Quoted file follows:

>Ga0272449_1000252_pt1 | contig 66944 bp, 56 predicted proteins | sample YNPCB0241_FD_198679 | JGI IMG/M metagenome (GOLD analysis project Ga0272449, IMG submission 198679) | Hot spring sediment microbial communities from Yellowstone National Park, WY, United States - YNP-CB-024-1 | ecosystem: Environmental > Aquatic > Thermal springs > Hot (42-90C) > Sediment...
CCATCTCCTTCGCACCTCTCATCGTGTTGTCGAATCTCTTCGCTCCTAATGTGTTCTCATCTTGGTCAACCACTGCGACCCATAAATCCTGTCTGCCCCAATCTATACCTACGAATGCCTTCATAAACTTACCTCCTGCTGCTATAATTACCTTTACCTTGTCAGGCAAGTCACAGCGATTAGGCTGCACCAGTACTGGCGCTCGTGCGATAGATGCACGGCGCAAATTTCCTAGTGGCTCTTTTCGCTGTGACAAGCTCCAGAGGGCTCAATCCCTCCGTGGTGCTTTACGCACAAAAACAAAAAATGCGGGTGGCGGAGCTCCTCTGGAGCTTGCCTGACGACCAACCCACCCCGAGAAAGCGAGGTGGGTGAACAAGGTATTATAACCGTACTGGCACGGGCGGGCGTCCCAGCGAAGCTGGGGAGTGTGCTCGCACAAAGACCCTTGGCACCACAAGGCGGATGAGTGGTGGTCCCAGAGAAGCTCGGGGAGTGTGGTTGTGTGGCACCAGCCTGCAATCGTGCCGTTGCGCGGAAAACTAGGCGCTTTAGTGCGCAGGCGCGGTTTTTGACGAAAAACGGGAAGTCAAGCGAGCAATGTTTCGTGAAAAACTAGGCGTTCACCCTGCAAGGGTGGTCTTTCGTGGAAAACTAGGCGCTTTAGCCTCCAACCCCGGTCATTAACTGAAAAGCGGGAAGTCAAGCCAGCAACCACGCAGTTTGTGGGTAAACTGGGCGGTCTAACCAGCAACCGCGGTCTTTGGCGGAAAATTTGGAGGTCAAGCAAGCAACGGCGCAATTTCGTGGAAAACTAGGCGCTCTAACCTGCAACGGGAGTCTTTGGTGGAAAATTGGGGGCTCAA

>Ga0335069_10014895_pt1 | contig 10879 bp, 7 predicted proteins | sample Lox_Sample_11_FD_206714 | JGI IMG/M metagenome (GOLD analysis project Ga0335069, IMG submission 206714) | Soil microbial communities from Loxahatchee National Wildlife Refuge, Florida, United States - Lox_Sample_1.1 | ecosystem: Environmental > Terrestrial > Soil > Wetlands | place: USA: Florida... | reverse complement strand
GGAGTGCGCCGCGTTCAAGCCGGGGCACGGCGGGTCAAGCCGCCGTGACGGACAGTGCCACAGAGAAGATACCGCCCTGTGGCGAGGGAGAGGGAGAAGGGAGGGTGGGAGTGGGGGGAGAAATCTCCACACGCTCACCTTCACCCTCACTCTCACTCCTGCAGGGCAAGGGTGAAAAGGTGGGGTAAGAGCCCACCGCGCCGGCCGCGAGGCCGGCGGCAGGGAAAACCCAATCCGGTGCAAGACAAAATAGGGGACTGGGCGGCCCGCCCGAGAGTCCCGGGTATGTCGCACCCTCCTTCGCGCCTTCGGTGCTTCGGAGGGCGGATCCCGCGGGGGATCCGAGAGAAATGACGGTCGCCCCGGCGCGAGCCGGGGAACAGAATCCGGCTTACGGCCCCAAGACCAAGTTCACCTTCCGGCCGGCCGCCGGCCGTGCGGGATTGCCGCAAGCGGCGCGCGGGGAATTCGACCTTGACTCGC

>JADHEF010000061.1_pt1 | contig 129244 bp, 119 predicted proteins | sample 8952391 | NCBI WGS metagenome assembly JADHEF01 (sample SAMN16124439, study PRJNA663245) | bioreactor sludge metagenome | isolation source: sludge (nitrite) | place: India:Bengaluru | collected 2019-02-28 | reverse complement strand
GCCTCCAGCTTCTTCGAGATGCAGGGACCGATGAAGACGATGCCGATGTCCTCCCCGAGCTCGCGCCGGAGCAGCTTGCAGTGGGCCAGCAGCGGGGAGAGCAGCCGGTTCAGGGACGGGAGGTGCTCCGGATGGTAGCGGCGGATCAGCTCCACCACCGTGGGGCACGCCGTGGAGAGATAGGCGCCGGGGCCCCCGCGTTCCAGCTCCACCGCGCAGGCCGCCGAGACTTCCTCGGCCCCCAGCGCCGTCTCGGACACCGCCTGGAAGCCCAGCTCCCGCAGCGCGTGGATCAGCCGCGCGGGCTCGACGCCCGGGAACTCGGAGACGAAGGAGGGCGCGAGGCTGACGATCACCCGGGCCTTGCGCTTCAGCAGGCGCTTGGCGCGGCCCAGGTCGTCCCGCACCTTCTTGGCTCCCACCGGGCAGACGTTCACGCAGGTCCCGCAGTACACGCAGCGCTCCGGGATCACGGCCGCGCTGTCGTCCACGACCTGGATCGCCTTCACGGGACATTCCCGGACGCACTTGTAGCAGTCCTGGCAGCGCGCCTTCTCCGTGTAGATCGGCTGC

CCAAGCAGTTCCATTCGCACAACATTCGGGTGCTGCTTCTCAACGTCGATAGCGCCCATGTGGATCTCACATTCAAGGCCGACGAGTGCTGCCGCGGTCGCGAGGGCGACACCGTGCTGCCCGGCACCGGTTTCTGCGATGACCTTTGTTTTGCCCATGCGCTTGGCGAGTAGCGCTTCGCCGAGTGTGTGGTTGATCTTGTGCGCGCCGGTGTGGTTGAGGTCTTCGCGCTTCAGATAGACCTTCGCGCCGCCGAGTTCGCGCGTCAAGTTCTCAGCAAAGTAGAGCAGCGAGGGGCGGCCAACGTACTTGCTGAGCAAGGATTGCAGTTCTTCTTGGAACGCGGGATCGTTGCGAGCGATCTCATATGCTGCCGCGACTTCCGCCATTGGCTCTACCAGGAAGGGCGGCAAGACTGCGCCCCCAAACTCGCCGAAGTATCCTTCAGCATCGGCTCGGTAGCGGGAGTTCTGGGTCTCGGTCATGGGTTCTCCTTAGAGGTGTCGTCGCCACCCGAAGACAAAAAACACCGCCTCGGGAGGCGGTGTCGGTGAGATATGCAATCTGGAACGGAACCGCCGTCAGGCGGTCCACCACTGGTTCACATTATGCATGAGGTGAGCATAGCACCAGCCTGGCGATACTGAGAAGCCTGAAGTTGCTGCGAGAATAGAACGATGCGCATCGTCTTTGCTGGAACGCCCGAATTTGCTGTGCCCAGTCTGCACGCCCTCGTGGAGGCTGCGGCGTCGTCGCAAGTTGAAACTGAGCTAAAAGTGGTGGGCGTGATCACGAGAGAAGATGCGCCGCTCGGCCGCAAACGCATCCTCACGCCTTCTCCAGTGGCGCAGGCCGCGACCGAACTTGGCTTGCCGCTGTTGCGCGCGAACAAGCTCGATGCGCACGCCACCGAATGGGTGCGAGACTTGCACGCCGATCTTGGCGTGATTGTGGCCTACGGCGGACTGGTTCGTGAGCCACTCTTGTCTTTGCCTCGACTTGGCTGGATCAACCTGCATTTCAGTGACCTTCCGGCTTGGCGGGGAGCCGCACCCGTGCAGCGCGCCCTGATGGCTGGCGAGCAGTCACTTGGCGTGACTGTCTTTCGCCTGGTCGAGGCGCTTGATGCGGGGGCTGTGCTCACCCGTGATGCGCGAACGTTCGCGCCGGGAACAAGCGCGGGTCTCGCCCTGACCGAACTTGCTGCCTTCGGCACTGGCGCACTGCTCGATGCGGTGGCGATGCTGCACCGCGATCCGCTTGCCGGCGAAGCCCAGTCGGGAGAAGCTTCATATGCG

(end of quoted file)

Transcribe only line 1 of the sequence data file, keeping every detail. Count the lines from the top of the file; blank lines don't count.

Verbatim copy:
>Ga0272449_1000252_pt1 | contig 66944 bp, 56 predicted proteins | sample YNPCB0241_FD_198679 | JGI IMG/M metagenome (GOLD analysis project Ga0272449, IMG submission 198679) | Hot spring sediment microbial communities from Yellowstone National Park, WY, United States - YNP-CB-024-1 | ecosystem: Environmental > Aquatic > Thermal springs > Hot (42-90C) > Sediment...